Alam further narrates experiences of discrimination where the Myanmar government came up with laws because of which Muslims had to deposit Rs 5 lakh in order to get married and were handed passports that did not let them travel abroad for medical needs.

Another reason for the fear is the fact India deported seven Rohingya asylum seekers who had entered the country “illegally” in 2012 on October 5, 2018. The Supreme Court allowed the deportation as the government told the Court that Myanmar had accepted the Rohingya as their citizens and has agreed to take them back. After the genocidal attack on Rohingya in Rakhine state of Myanmar on August 2017, which triggered the massive exodus of Rohingya asylum seekers to Bangladesh, this is the first instance of deportation of Rohingya back to Myanmar.

The deportation came hours after India's Supreme Court refused to intervene in a plea by defence lawyer Prashant Bhushan to allow them to remain in the country.

Central decisions

The Indian government had asked states to identify members of the Rohingya refugee community, record their biometric details and report them to the central administration.

"Advisories have been issued to states. They need to identify the Rohingyas, take their biometrics and send us a report. The [central government] will initiate action through diplomatic channels with Myanmar and get it resolved," Home Minister Rajnath Singh said recently.

“Kill us. Bomb our camp or poison all of us. But don’t send us back forcefully. At least do a fact check of the situation there before pushing us back in hell. We know for a fact that the situation is worse in Myanmar than when we had fled,” said Abdullah, an e-rickshaw driver in Delhi, a member of the community.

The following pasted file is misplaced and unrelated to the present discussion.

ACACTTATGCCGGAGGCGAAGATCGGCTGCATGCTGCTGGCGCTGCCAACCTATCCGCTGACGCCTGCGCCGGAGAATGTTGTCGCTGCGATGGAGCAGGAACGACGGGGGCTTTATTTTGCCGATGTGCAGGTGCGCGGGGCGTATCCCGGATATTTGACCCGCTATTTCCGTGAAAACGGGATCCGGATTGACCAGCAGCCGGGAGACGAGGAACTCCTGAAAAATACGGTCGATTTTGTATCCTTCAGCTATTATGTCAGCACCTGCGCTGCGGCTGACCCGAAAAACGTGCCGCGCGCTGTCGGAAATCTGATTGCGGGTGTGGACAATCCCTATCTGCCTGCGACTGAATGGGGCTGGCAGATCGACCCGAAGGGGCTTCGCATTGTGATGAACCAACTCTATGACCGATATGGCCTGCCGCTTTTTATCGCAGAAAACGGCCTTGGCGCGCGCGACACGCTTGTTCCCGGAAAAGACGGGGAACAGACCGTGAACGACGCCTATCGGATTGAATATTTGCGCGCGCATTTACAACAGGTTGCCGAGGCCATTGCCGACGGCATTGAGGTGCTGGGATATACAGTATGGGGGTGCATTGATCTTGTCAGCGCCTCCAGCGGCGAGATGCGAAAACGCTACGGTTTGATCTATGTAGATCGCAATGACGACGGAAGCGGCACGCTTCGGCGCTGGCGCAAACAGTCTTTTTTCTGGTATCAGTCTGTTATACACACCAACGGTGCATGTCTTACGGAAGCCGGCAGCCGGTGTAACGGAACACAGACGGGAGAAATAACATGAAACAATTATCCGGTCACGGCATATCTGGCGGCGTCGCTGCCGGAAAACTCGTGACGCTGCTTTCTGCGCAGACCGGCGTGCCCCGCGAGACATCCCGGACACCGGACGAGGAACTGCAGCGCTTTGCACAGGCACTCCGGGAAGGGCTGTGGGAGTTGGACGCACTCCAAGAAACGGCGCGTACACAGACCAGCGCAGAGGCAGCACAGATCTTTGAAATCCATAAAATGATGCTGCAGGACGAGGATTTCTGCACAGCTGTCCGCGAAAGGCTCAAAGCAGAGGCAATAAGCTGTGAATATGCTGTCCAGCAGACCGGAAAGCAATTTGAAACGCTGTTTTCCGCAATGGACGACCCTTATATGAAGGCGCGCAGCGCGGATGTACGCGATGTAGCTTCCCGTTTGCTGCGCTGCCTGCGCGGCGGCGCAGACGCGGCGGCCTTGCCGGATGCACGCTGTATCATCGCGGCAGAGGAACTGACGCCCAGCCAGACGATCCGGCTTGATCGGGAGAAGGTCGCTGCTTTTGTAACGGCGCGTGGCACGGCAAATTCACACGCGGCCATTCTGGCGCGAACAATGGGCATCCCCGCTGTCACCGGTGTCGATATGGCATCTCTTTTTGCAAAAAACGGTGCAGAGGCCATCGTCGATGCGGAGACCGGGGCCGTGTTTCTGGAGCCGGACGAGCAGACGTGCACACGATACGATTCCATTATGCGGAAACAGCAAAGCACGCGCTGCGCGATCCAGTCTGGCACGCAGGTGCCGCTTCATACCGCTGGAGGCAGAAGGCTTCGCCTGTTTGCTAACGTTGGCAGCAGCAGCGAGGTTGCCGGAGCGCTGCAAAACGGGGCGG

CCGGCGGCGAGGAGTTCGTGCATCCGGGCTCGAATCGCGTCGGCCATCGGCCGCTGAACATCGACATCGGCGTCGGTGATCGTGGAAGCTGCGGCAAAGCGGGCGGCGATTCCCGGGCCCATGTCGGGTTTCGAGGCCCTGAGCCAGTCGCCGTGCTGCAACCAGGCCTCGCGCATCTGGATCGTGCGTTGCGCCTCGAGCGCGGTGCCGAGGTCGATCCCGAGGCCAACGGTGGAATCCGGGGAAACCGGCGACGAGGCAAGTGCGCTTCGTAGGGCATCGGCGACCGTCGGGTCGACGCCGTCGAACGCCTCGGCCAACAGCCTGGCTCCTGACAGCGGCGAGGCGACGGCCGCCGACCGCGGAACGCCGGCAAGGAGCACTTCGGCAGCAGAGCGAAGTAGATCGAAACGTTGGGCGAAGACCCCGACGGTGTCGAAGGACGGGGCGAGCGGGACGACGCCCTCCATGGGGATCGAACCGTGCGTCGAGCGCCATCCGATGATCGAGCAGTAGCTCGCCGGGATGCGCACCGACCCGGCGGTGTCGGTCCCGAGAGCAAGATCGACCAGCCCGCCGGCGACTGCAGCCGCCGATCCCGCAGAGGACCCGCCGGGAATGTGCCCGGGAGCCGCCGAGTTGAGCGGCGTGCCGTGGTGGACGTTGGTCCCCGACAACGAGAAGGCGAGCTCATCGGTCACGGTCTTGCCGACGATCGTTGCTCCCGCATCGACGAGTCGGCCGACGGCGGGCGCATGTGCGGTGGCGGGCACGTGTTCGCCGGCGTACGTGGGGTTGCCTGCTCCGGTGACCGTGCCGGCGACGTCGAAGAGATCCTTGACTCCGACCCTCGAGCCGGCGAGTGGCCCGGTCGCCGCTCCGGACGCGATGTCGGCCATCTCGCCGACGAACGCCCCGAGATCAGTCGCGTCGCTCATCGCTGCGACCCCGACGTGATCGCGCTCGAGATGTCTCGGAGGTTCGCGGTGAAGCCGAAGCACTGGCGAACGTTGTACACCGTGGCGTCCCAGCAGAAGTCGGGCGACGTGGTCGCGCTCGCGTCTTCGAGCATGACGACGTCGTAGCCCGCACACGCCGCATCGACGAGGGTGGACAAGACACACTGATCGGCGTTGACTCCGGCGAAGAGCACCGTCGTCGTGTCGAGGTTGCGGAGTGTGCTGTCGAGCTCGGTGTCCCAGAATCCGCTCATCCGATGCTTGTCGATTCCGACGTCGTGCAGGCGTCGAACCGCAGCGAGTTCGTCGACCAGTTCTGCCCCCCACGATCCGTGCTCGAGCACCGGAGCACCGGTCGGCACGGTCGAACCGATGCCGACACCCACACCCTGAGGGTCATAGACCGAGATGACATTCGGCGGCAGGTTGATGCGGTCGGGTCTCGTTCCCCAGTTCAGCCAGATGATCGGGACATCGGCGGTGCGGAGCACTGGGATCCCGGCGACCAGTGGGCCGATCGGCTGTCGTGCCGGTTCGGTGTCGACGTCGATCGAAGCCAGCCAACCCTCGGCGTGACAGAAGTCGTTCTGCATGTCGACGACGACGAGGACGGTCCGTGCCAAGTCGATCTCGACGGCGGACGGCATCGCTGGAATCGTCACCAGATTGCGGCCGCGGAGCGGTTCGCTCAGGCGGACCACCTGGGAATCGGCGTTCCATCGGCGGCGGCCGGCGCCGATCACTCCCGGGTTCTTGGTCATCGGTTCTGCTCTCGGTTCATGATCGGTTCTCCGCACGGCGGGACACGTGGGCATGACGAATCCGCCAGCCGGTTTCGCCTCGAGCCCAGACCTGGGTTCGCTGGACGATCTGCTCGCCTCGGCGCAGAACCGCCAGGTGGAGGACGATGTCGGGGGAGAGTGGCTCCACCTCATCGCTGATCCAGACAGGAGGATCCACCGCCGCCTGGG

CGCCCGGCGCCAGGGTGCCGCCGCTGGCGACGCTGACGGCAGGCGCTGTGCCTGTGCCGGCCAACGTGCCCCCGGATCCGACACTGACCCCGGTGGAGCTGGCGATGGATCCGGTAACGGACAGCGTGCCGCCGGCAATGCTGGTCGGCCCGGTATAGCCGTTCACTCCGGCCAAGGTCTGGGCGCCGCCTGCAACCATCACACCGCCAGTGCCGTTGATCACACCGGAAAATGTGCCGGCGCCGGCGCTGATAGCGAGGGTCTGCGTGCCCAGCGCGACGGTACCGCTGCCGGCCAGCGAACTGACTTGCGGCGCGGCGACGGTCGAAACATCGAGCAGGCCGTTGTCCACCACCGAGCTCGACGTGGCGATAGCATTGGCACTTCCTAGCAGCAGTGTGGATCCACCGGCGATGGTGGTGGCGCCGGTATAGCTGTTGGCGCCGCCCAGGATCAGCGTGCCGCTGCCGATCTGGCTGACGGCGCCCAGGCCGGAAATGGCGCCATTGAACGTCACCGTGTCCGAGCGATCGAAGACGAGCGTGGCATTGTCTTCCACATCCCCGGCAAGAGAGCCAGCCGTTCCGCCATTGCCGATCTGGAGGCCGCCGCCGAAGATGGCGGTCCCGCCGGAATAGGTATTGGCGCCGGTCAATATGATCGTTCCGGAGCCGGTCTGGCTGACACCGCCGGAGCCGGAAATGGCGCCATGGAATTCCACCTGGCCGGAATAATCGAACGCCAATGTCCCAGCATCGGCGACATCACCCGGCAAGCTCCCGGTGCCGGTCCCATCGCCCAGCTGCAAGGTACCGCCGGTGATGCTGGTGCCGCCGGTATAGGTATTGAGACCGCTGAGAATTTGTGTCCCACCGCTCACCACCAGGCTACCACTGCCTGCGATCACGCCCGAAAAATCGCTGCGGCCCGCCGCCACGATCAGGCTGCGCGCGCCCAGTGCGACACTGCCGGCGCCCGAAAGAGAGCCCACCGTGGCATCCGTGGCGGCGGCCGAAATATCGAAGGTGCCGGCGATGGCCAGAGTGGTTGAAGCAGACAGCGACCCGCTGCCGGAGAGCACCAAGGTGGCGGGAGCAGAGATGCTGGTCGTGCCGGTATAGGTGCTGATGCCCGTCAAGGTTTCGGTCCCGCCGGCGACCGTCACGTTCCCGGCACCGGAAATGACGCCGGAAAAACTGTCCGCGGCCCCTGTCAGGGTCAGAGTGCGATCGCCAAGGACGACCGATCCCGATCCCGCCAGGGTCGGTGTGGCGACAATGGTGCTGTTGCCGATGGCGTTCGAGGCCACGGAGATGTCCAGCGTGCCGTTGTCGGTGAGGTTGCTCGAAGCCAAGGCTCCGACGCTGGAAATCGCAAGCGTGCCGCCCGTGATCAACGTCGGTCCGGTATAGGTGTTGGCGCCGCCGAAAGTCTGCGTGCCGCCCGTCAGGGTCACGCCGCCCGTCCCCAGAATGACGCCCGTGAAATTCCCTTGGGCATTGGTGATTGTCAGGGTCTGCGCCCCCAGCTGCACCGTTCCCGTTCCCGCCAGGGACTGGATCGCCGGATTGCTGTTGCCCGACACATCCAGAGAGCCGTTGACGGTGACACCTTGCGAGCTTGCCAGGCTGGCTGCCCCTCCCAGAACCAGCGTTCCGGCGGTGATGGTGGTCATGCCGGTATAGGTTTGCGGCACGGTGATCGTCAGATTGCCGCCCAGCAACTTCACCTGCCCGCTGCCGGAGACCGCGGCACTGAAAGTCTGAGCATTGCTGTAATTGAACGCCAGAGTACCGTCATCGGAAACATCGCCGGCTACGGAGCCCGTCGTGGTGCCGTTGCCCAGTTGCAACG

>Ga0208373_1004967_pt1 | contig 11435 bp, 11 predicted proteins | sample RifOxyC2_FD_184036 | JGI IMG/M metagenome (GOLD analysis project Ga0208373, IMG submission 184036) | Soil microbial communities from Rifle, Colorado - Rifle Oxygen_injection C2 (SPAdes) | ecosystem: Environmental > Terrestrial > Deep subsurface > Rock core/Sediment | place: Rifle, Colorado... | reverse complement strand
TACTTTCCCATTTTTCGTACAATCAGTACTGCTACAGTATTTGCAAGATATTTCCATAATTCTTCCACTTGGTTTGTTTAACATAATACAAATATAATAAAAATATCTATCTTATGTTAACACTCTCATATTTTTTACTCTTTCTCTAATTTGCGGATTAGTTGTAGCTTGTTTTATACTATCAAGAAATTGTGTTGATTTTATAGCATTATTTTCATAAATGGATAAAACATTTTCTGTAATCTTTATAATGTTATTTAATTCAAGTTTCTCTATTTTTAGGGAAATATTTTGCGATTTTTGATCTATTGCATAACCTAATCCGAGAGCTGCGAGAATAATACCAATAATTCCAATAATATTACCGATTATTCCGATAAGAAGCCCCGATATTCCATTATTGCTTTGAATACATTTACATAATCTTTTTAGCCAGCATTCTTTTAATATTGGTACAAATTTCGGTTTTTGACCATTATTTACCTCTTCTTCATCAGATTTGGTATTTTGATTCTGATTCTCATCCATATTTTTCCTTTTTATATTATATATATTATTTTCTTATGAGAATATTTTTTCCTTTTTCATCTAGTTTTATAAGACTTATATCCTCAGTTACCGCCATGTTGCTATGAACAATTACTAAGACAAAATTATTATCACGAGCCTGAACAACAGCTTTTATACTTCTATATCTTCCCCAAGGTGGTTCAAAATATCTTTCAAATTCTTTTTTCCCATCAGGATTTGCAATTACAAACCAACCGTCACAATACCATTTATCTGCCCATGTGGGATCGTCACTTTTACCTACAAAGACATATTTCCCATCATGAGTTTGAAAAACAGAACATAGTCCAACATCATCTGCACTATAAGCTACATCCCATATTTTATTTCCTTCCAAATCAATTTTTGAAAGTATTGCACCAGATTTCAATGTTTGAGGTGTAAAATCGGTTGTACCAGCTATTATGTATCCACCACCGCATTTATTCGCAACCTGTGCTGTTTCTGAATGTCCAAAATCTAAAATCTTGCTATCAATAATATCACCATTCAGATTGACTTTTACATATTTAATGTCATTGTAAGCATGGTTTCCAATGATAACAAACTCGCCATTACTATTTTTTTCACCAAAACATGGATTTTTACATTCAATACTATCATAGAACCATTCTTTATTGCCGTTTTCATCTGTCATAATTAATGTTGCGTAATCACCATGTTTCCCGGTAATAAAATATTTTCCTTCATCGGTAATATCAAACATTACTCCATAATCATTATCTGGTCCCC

An estimated 40,000 Rohingya, a mostly Muslim minority, live in India having fled persecution in Buddhist-majority Myanmar over the years.


Minister of state for Home Affairs, Kiren Rijiju in August told the Indian parliament that the Rohingya were illegal immigrants.

“We know this, Rohingya are linked with wrong and illegal activities,” Rijiju had said

Rohingya men in the camp, who mostly earn a living as day-wage labourers, in-house grocery stores and rickshaw drivers, reject the allegations.

“I work the entire day. I drive the e-rickshaw. My wife collects wood and then somehow we are able to feed our families. Do you think we are terrorists?” said Abdullah pointing towards logs of wood.

In February 2017, at a Rohingya refugee camp in the Hindu-dominated Jammu region, billboards were put up with messages such as "Wake up Jammu, Rohingyas and Bangladeshis quit Jammu".

Less than a month later, Jammu's Chamber of Commerce and Industries issued an ultimatum to the state government and threatened to "identify and kill" Rohingya if they were not deported soon.